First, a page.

Perhaps to be a “California architect” is to see how far down the staircase you can slide without losing your grip—or your mind. If the Getty occupies the high ground, surely the lowest point—so low it’s located in San Diego, 100 miles to the south—is Horton Plaza, Jon Jerde’s fiesta marketplace. That distance may account for the enchantment it holds for so many L.A. architects now. This is Happy Face architecture, the pastels, flags, fairy lights, and fountains laid on so thick you suspect cynicism, though probably only conviction could pull off this spectacle. And behind the Happy Face there’s even a Happy Social Conscience; at least, I took the agricultural nomenclature of the parking levels—carrot, pepper, etc.—for a Smiley tribute to the migrant workers who figure so problematically in the social picture here.

But for all its populism, Horton shares with Pei’s building the problem of insularity. The Happy Fountain at the entrance to the complex is nearly as disruptive to the urban fabric as a blank wall turned to the city would be. Neither project brings cohesion to the cityscape. This was the issue explored by “Recycling L.A.,” a show of projects by six young L.A. architects and firms curated by Barbara Goldstein. First organized for Artists Space in New York, the show was worth seeing a second time when it went on view this summer at L.A.’s Municipal Art Gallery—like the Getty, a hilltop monument, initially designed (by Wright in 1919) as an outpost of civilization in Southern California.

L.A. may be a fata morgana, but as these (fantasy) projects remind us, the people are real, the problems are real, and while there isn’t much architects con do directly to address the economic hardships of migrant workers or the quality of air and water, the city’s visual disorder is a problem traditionally subject to amelioration by architectural means. Thus Pico and La Brea Hiring Site, a project by Heather Kurze, Kathleen A. Lindstrom, and Paige Norris, uses a minimal vocabulary of poles, street signs, and even shadows to create a sense of place at a forlorn intersection where day laborers assemble to find work. The Central Office of Architecture proposed a street wall for Miracle Mile, a desolate stretch of Wilshire Boulevard, to tidy up a street-scape of unused public plazas; slits through the wall allow views of the street’s former fragmentation. Janek Bielski’s whimsical Urban Mission envisions the city’s diversity formalized in a metropolis of city-states, some no bigger than a block, each providing refuge for a different special-interest group.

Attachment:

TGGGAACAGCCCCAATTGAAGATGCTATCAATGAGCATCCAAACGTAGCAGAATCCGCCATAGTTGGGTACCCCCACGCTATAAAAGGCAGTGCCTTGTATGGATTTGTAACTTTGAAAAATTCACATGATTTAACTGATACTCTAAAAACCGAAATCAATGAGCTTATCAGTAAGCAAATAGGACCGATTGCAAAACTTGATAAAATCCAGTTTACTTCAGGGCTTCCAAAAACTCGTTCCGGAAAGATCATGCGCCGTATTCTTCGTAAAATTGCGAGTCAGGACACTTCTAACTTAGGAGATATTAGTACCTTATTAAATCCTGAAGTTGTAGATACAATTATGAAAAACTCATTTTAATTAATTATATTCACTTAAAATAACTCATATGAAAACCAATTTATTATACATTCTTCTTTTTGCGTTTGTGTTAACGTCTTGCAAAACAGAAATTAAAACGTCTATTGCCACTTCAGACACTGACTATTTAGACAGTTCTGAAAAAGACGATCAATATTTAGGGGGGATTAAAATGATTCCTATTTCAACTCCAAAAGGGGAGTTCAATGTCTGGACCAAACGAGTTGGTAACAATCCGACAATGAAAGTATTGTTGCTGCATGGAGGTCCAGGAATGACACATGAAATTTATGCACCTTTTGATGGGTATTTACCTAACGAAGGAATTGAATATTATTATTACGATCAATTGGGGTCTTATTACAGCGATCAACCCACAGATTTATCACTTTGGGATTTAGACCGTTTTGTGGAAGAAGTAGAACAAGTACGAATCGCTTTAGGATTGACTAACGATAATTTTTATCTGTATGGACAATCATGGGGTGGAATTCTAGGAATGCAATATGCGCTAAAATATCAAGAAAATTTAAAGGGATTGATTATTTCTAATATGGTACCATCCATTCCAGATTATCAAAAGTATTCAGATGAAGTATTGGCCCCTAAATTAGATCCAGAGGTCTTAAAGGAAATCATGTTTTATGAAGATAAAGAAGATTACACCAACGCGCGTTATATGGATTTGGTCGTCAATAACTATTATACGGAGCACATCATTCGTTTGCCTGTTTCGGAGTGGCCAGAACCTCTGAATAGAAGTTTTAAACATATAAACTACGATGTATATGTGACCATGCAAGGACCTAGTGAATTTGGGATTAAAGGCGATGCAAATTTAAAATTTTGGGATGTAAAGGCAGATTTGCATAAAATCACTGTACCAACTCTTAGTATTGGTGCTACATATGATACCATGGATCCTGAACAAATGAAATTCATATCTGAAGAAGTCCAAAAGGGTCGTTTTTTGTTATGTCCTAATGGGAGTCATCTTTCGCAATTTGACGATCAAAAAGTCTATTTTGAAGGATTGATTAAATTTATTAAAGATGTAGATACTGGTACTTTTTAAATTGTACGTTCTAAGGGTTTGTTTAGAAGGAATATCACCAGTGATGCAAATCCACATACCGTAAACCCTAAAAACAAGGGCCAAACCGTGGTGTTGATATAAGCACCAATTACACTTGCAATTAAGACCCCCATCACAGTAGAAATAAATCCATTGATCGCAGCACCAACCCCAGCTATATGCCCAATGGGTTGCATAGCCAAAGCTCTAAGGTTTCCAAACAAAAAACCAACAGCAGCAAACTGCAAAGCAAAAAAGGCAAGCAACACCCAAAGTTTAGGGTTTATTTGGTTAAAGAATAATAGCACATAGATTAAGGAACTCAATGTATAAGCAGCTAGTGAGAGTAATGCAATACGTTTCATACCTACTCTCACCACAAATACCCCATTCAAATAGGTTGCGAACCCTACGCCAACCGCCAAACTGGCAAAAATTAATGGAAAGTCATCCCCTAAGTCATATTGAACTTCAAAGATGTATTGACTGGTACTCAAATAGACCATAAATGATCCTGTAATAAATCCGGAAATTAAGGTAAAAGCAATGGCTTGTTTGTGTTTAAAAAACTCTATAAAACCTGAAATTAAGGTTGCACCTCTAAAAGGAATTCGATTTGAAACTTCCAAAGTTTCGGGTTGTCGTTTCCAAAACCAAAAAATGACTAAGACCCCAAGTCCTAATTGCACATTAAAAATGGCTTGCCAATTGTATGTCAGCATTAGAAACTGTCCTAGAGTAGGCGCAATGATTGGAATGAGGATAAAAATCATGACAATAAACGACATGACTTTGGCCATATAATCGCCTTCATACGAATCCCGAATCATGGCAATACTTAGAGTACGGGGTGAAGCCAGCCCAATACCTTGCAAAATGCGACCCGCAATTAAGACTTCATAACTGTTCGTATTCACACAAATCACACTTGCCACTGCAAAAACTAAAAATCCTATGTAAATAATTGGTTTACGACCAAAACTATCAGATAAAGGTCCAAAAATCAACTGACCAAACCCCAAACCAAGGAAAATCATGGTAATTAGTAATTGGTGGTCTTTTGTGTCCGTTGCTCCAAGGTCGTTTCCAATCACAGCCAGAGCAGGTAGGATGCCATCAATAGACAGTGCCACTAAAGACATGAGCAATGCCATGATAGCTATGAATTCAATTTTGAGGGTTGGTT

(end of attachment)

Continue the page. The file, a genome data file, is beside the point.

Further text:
Of course, as the entire show demonstrated, architecture is itself a special interest: a form of thought applied to connecting parts with the whole. But how can you stitch together parts of a dream? And why try? The disconnectedness of L.A. accounts for much of its grandeur, provided you are in a car. Then the moment arrives when the illusion breaks. You are hurtling through the carpet housing, the Plex-plex offices towers of Orange County, and terror strikes: night is falling on the planet before we have managed to make a home here, and no car, no radio station, no cassette booming on the Delco sound system can restore one’s grip on the wheel. One has the sense, then, of Gehry, Morphosis, Israel, and the others as equivalent to Hudson River painters, operating in a man-made-world version of the natural sublime, reducing its terror by compressing this vast, disjointed panorama into compositions suitable for dwelling. If architects can only control the isolated plot of land, they can at least make the plot continuous with the discontinuities that lie beyond and everywhere.

Of course, there would be no point for Richard Meier to attempt that kind of compression at the Getty; by itself, the site harnesses Niagara. And indeed Meier himself may be more useful as symbolic outsider; his aloof, Modern purity helps conceal the profound conservativism of his hipper colleagues, the extent to which, for all its true boldness, California architecture continues to operate in that transcendent space honored at the Getty. The acceptance, the celebration, of urban fragmentation only continues in new forms the architect’s traditional concern for the overarching values of unity, order, and cohesion. To be a California architect is to be an architect after all: to inject the extraordinary into everyday life, to conserve the mind by using it

Herbert Muschamp directs the Graduate Program in Criticism of the Parsons School of Design, New York. He contributes regularly to Artforum.